Rating: **1/2 (out of four)
Written & directed by Glen Morgan
Especially in light of some of the other pannings of this episode that I've seen already - which I find just as inexplicable as how popular last week's fratricidal farce was outside these hallowed environs - I will admit right here at the top of this review that it will be difficult for me to evaluate this episode objectively, because one of the story tracks hit me very close to home. It's most of why I could recommend this ep....if not for its other story track.
One of Philadelphia's "skid rows". Early this morning (according to the notice attached to the front of a building). Joseph Cutler, a HUD employee (played by Alessandro Juliani, who was "Felix Gaeta" on Battlestar Galactica) is trying to rouse the homeless people out of their makeshift tents and off the sidewalks. They ignore him. So he has fire hoses open up on them, which drives them away.
This is taking place at the behest of a "heartless" real estate developer, Daryl Landry (Daryl Shuttleworth) who, yes, wants to put up a shiny new apartment building where this particular "Skid Row" is, but isn't just getting rid of the homeless squatting there, but wishes to give them shelter in a nearby abandoned hospital that he has renovated for that purpose. Which to me made him, if not a or the hero of the story, certainly took him off of the villain list.
That description was a much better fit for his sparring partner and opponent in this endeavor, Nancy Huff (Peggy Jo Jacobs), the epitome of the big city bleeding heart lib do-gooder (she's head of the nearest school board) with the standard big city bleeding heart lib do-gooder's payload of NIMBYism, Using the contrived excuse of "standing up for the right of the homeless to be homeless," or something like that, she's trying to thwart Landry's initiative because the abandoned hospital in question happens to be in her school board district and she doesn't want all those bums and drug addicts and crazy people squatting in her neighborhood. A not unreasonable motivation, but which reeks with such hypocrisy that when she is eventually messily dismembered, the viewer cannot help but get a little smirk on his/her face.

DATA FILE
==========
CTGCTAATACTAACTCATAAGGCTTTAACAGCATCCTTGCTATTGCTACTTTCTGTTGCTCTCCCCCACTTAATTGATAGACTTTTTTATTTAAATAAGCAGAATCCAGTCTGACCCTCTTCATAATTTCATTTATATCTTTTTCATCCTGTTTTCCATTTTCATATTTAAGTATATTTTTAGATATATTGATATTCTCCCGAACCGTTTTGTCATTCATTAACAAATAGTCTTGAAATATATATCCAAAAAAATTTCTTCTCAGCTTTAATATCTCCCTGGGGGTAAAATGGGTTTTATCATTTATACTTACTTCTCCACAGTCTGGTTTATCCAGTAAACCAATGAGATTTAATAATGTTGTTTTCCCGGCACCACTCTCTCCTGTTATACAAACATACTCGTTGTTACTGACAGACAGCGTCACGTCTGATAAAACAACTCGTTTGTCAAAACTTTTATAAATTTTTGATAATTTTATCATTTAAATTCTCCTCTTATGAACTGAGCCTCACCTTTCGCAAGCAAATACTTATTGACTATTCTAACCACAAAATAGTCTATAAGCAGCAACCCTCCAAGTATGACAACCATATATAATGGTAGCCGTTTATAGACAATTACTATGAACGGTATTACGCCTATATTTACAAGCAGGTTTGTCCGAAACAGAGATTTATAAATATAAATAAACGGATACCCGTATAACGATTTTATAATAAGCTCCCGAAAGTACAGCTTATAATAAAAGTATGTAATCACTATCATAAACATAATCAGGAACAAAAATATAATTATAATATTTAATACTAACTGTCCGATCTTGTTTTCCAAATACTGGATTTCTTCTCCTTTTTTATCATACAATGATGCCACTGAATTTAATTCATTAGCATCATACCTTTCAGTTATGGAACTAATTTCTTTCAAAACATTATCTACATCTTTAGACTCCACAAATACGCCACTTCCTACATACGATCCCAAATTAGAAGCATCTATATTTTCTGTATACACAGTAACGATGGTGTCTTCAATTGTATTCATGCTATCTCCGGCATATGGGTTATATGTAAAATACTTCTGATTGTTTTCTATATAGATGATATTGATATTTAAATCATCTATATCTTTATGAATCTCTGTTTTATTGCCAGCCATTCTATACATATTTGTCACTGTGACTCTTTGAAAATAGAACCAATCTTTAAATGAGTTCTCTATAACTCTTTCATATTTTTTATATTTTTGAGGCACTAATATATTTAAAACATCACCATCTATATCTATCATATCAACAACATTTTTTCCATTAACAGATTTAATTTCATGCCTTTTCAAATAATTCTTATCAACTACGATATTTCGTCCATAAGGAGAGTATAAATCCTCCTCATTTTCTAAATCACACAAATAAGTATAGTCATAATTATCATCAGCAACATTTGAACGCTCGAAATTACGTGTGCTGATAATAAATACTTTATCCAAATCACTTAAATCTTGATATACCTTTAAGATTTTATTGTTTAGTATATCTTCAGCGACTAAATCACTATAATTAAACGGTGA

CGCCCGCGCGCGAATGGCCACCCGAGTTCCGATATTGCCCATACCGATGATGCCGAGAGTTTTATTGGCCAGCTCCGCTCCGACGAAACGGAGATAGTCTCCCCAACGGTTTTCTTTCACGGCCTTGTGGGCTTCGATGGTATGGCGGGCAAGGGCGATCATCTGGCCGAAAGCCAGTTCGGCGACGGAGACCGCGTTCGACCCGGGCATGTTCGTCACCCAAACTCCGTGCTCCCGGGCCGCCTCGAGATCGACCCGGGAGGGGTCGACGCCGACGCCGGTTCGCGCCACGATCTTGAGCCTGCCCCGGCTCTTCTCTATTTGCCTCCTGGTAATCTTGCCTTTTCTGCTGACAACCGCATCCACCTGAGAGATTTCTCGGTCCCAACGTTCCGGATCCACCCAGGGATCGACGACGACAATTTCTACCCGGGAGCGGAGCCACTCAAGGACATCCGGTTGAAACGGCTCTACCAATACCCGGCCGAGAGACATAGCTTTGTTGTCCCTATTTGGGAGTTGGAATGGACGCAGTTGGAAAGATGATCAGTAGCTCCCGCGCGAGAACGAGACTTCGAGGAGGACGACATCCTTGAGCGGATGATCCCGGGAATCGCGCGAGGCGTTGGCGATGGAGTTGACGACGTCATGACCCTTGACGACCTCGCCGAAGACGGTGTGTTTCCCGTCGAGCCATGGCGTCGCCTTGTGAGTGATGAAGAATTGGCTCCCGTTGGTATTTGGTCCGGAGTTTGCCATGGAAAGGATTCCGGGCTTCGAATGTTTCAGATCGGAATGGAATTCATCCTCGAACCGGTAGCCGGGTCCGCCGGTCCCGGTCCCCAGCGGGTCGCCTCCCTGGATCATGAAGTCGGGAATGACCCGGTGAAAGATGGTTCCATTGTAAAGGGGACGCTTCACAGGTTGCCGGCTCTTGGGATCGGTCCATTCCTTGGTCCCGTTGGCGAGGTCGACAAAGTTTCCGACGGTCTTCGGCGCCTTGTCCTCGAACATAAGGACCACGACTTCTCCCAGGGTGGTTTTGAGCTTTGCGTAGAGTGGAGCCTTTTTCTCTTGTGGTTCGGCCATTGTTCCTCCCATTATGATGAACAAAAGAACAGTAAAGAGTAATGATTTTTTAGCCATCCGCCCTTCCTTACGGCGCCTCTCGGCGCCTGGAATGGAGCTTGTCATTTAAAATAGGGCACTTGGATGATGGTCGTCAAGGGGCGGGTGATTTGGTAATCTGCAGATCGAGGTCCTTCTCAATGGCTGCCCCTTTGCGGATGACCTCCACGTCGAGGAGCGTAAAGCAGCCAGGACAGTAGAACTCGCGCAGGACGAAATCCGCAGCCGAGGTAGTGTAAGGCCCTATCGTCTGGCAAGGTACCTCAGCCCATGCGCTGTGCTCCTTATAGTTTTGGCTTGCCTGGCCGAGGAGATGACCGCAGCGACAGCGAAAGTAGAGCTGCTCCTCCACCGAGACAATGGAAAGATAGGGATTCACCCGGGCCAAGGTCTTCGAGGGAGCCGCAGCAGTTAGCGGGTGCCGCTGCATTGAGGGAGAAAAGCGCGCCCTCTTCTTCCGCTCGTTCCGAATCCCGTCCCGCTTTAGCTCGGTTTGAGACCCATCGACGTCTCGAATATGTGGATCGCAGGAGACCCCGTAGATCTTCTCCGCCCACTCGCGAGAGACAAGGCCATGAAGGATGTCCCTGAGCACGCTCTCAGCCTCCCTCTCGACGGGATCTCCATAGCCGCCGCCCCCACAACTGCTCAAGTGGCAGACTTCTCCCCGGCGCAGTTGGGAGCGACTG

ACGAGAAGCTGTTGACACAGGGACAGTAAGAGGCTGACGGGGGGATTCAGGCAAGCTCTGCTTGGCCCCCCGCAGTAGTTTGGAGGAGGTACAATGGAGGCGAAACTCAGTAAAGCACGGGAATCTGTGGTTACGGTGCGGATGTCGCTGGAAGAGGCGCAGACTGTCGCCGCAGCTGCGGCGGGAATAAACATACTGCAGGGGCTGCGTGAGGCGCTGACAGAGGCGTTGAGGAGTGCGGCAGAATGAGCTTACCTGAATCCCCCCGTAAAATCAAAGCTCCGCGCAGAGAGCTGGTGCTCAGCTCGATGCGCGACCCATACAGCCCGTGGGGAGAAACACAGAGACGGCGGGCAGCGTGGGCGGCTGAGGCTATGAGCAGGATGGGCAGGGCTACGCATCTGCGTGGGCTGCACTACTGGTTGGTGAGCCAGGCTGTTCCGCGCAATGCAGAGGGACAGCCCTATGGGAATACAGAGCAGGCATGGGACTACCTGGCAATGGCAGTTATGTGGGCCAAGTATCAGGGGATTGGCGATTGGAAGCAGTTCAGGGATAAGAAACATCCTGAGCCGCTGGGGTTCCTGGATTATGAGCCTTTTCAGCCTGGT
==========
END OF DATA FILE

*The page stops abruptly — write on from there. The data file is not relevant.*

That brings us to the messy dismemberment of Mr. Cutler, who is the first victim simply because of physical proximity. He's in his office when the lights go out - well, every light except the one outside his glassed office door, which backlights his killer. Suddenly the door explodes inward, and two seconds later Mr. Cutler's head and all of his limbs have been torn off. Then the killer disappears. Not leaves, but literally and instantly vanishes....back out to the street, where he climbs into a garbage truck that drives away.
Which explains why Mulder and Scully show up later that day. Because, as the assigned local police detective puts it, they have experience with "spooky" cases. To which you can visibly see Mulder struggling mightily not to snicker.
Now THAT's good comedy on this series. Ditto his crack about Mr. Culter's head "not being put in the proper recycling bin".
Oddly, no footprints are found at the crime scene, which is remarkable given the ocean of blood covering the floor. But Mulder does find - by stepping on it - a discarded band aid, which, upon forensic analysis, is determined to have no organic material on it, and no inorganic material on it either. It's apparently....immaculate. Or came from a ghost....
Sorry, I couldn't resist.
The other thing Mulder notices - and, naturally, only Mulder would make this connection - was graffiti of a tall, creepy looking homeless man on a building across the street. He asks for access to that building to take a closer look, but when he gets there, the graffiti has....disappeared.
There's not much else to this story track. The killer, who we eventually learn is called "Trashman" by the homeless people, messily dismembers two art thieves who were in the process of stealing another creepy homeless guy mural, Nancy Huff, and Daryl Landry, always disembarking from and reembarking onto a garbage truck. There's no real way to "catch" Trashman, and Mulder and Scully never do. But they do find another homeless person who, as it happens, is an artist who uses his talent to try to "raise public consciousness" on the homeless issue. Upon questioning him, he exposits a stream-of-consciousness gibberish (the enunciation of which I could barely make out, which I'm assuming was "in character" but was no less annoying) about "discarding people" and "treating the homeless like trash" and all of us "being surrounded by disembodied spirits," one of which he believes picked up on his anger, possessed one of his homeless person sculptures - on which he used - tada! - a band aid to hold on the nose - and is going around messily dismembering anybody he believes is "hostile to the homeless". Which Mr. Landry really wasn't, but never mind.